- Author : Anonim
- Publisher : Unknown
- Release Date : 1847
- Genre: Anatomy
- Pages : null
- ISBN 10 : OXFORD:555016205
Archiv F r Anatomie Physiologie und Wissenschaftliche Medicin Excerpt :
A keyword listing of serial titles currently received by the National Library of Medicine.
Inhaltsangabe:Abstract: The connections between the mobility of the jaw region and that of the cervical spine have been the subject of research on many occasions in recent decades. For example, Ridder gives an overview of experiments conducted on animals by Japanese scientists in his monograph Functional impairments in the jaw and tooth malalignment and their effects on the periphery of the body . In this monograph, he describes investigations that tested the effects of changes in the dental and jaw regions, and that persisted in the long-term, on the periphery of the body. In the quadrant theory, Guzay outlines that the centre of the movements of the jaw does not lie within the temporomandibular joint itself. He describes how the movements of the jaw occur around a region in the upper cervical spine, namely around the atlanto-axial joint. Based on this proposition, he declares (ibid.) that inadequate dental occlusion can result in spinal malalignment, leading to curvature of the body axis. Maehara tested the propositions put forward in the quadrant theory by shortening the right-hand teeth in rats. He subsequently observed scoliosis of the spine and variation in the size of the right and left eyes. In addition, he shortened the teeth in Beagle dogs. As a result, the dogs exhibited bad posture, changes to their fur, watery eyes and cataracts. Maehara & Hashimoto then also shortened some of the teeth in monkeys. They observed that the monkeys suffered from loss of fur, exhibited abnormal behaviour and that their tongues were bent. Following this, a stencil-like splint was fitted to the shortened teeth to restore the original tooth height. This resulted in growth of the monkeys' fur, normal behaviour and a straightening of the tongues. In a further experiment, Maehara & Azuma shortened the teeth in guinea pigs. The guinea pigs lost weight after two weeks. Weight loss was greater in these animals than in control animals that were starved. After one week, electro-cardio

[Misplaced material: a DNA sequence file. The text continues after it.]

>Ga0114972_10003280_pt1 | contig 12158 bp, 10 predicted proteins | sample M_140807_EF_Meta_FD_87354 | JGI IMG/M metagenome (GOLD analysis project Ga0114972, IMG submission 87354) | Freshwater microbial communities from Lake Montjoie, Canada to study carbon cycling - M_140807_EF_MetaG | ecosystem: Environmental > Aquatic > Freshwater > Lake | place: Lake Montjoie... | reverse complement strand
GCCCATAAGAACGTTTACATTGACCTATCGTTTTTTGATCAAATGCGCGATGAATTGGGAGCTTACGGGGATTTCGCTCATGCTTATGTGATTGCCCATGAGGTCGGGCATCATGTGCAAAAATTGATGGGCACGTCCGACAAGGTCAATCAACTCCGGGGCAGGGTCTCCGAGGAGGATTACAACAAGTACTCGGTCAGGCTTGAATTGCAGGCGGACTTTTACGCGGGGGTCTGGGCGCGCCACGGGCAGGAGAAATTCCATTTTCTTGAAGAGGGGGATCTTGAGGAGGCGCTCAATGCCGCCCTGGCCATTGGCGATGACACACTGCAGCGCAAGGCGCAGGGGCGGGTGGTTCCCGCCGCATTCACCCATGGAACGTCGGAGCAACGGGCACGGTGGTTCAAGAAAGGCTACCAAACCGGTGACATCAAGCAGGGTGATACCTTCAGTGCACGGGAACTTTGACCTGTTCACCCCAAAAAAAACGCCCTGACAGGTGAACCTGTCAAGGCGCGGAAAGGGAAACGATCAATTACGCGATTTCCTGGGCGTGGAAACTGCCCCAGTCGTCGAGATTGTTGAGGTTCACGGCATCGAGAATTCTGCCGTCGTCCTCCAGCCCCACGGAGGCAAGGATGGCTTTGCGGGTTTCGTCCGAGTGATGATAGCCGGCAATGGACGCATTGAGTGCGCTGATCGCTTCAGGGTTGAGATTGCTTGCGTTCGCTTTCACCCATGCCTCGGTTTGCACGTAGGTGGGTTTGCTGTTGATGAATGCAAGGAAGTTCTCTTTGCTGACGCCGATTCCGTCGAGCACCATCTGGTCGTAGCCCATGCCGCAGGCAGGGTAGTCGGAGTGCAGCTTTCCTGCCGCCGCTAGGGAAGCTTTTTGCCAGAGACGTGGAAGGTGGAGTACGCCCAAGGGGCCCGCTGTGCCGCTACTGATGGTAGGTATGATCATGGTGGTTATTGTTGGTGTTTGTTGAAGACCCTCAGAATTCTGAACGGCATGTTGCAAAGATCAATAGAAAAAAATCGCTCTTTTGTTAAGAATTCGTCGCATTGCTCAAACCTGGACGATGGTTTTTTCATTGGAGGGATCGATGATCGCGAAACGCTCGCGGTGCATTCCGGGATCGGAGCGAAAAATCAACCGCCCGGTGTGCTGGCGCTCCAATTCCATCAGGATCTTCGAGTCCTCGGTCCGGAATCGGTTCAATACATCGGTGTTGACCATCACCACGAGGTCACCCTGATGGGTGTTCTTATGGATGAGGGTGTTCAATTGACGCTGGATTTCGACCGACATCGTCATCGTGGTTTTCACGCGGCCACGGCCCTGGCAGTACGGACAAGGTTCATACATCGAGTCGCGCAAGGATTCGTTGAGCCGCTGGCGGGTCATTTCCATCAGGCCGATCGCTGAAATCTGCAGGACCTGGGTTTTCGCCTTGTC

"Collection of incunabula and early medical prints in the library of the Surgeon-general's office, U.S. Army": Ser. 3, v. 10, p. 1415-1436.